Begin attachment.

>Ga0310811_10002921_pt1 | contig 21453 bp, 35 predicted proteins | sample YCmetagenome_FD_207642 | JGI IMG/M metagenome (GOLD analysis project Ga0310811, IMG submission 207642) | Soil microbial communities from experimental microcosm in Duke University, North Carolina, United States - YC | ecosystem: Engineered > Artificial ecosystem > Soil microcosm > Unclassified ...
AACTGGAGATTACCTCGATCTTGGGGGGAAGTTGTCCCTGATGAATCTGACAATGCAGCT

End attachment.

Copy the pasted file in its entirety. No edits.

>Ga0310811_10002921_pt1 | contig 21453 bp, 35 predicted proteins | sample YCmetagenome_FD_207642 | JGI IMG/M metagenome (GOLD analysis project Ga0310811, IMG submission 207642) | Soil microbial communities from experimental microcosm in Duke University, North Carolina, United States - YC | ecosystem: Engineered > Artificial ecosystem > Soil microcosm > Unclassified ...
AACTGGAGATTACCTCGATCTTGGGGGGAAGTTGTCCCTGATGAATCTGACAATGCAGCT